World farm monitors on Wednesday declared a cattle-killing virus that has been a curse through the ages had been wiped out, the first time an animal disease has been eradicated in human history.
To prolonged applause from delegates, the global watchdog for farm-animal trade approved a report certifying that the last 14 countries of the world were free of rinderpest. Highly contagious and often fatal among bovine species but not infectious for humans, the rinderpest virus has a destructive history going back two thousand years. The disease probably originated in the steppes of Central Asia before cutting through Europe, Asia and Africa, helped by trade.
The prime weapons have been vaccines as well as routine surveillance, in which outbreaks are swiftly spotted by veterinarians and then circumscribed.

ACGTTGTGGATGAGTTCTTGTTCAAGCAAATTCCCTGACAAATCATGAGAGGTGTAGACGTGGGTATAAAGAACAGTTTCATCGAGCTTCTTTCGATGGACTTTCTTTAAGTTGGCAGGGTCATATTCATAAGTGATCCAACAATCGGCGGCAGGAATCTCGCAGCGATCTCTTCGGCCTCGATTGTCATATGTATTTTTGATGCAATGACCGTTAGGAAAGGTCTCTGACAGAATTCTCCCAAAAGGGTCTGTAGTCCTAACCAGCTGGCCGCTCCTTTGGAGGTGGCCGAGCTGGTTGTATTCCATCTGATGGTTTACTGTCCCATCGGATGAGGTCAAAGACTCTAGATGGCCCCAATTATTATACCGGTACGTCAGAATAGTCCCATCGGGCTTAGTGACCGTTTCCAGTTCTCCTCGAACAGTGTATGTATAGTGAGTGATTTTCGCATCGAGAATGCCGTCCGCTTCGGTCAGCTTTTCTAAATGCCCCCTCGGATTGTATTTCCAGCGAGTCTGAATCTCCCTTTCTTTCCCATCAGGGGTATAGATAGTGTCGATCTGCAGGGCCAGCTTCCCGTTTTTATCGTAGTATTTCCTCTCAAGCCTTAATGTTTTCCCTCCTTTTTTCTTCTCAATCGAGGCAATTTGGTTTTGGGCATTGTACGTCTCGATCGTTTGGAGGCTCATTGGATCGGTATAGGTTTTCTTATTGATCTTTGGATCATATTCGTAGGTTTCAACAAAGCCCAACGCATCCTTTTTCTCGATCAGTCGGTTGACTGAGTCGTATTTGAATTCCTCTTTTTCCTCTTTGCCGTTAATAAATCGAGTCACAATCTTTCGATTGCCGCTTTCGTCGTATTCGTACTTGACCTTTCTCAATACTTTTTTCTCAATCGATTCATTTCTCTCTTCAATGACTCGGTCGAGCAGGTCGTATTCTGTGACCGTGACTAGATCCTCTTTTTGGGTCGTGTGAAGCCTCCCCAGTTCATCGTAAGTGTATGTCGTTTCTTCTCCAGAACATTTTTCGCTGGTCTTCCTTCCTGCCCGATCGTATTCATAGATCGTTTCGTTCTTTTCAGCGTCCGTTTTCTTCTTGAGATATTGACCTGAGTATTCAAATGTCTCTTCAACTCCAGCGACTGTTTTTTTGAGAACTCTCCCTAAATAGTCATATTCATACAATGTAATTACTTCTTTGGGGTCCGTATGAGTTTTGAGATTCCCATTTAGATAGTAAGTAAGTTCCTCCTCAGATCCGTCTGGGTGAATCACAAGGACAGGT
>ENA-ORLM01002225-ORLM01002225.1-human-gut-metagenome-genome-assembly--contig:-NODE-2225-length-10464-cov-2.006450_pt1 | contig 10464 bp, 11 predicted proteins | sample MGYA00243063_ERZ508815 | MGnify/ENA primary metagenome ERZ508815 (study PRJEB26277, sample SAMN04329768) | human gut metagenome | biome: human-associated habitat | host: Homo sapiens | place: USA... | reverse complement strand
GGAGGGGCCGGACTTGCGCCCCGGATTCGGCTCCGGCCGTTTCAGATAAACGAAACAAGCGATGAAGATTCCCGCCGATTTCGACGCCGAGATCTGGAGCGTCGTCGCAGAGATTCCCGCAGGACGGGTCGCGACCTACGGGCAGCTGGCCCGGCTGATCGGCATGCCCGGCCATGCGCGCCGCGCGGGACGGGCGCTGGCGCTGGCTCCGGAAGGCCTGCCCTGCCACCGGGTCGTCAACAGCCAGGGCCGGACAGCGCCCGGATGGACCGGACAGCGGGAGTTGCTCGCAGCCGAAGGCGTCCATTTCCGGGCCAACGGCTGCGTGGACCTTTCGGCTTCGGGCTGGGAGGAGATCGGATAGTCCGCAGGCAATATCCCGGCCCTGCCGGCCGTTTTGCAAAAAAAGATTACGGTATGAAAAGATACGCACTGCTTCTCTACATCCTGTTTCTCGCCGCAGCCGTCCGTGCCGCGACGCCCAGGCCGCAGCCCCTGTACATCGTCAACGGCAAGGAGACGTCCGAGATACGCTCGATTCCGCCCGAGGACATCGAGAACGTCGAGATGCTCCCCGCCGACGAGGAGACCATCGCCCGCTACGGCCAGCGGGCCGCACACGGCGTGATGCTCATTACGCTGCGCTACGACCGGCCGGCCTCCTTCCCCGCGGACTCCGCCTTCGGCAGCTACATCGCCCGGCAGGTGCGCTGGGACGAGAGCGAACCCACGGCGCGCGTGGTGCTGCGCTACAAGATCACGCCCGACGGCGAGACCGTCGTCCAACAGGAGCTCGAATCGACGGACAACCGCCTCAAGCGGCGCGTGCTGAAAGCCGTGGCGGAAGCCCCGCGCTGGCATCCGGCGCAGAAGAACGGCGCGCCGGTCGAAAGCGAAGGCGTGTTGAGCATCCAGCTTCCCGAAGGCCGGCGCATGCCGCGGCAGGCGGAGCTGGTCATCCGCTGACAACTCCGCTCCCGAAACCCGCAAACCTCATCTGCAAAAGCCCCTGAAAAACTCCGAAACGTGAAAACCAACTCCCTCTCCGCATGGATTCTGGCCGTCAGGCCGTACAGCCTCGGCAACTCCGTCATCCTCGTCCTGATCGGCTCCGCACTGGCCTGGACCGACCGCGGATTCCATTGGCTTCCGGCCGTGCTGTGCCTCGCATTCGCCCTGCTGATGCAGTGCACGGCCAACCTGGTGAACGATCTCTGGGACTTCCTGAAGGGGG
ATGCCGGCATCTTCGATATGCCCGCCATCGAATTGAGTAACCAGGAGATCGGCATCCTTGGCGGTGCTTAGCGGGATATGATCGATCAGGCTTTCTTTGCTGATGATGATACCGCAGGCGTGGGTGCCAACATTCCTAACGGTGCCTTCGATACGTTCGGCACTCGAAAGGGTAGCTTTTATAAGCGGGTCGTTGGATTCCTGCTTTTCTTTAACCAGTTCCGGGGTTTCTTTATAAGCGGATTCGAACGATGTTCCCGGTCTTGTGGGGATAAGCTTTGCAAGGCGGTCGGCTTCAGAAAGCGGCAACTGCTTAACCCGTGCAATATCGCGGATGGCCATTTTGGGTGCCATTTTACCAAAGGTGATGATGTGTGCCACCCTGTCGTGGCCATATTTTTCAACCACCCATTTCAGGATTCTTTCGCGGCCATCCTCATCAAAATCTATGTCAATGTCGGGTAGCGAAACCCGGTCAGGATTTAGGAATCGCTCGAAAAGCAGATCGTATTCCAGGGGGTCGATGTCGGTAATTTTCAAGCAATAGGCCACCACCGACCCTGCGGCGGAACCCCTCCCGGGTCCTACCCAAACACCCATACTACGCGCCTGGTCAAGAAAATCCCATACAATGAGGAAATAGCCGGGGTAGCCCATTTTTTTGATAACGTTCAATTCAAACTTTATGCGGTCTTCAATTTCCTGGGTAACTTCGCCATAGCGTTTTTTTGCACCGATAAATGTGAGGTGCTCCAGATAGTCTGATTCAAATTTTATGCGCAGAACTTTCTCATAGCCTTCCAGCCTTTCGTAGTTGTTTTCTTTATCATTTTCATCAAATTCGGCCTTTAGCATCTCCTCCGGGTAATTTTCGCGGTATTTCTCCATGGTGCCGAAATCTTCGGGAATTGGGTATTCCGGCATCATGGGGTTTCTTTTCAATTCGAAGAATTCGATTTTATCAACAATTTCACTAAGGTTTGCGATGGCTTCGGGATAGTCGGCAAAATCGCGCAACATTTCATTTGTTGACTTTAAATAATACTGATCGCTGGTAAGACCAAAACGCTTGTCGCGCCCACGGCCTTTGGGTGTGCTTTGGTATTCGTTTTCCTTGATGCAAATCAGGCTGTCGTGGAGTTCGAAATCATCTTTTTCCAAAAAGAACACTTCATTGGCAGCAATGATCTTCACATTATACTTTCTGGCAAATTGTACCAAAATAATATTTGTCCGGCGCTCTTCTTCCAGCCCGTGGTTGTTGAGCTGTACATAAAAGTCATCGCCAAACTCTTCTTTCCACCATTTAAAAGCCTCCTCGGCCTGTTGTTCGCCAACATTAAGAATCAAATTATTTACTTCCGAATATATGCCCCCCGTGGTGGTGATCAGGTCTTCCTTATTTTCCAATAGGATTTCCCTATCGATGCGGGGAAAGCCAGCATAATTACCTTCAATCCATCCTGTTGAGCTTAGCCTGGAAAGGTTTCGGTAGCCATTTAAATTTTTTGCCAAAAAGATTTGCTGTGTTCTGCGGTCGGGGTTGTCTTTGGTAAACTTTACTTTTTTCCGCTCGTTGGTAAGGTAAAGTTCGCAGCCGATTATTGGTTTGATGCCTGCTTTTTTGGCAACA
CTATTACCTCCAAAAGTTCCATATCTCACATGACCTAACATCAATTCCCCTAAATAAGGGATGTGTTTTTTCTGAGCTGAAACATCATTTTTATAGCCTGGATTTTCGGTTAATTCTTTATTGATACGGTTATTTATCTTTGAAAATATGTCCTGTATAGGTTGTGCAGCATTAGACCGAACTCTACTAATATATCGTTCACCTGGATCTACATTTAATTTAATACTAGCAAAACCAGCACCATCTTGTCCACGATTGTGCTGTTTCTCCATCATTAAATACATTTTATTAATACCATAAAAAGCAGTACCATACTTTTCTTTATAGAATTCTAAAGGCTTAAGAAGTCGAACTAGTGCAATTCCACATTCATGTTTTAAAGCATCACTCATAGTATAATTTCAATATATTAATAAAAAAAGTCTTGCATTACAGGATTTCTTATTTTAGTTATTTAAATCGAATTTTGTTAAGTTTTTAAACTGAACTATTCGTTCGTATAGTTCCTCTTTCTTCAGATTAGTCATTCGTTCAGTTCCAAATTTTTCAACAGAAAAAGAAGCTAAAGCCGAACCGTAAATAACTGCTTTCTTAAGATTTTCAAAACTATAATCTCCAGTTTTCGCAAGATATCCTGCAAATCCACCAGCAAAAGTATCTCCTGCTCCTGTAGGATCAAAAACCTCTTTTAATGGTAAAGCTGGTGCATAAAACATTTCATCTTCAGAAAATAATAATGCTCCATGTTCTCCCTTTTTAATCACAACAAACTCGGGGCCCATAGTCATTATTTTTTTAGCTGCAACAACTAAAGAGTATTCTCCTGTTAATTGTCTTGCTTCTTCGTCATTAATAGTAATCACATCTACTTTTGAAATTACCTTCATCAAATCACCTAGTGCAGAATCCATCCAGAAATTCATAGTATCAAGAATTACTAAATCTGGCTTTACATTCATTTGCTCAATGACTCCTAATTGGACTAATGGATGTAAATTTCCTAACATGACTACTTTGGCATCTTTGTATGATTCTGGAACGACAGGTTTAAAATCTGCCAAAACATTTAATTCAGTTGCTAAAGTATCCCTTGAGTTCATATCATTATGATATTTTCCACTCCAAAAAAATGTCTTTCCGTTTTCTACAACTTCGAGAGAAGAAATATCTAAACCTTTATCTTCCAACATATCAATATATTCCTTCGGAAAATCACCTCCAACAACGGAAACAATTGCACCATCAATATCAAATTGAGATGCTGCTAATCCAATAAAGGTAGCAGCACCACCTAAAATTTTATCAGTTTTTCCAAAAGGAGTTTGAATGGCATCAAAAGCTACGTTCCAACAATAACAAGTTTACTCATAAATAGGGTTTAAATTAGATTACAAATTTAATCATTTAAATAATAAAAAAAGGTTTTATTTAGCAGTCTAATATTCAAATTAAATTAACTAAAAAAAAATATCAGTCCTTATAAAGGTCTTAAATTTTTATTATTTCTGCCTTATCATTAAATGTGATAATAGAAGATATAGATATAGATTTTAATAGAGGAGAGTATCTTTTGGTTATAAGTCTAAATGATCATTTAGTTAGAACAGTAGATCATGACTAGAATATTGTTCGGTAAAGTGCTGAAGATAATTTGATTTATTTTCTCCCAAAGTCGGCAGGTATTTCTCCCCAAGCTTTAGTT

"It's a historic moment," said Bernard Vallat, director-general of the World Organization for Animal Health, the Paris-based agency which oversees veterinary health among international trade in farm animals. "The world is free of rinderpest, its virus no longer circulates among animals."
Rinderpest afflicts cattle, yaks, wildebeest and buffaloes but can also cause milder symptoms in cloven-footed animals, including sheep and goats. Animals become feverish, develop lesions in the mouth, diarrhea and dehydration. The disease has been blamed for devastating losses, borne especially by small farmers who may see their entire herd wiped out, although its impacts have also gone far beyond agriculture.
Asked to describe the achievement, veterinarians compared rinderpest eradication with that of smallpox, which was declared in 1979 to have been stamped out through a global vaccination campaign.
The last 14 countries to be declared free of the disease were Azerbaijan, the Bahamas, the Comores, Federated States of Micronesia, Gambia, Kazakhstan, Kyrgyzstan, Laos, Sao Tome, Saudi Arabia, Sierra Leone, Sri Lanka, Turkmenistan and the United Arab Emiraes.
Reprinted in part from AP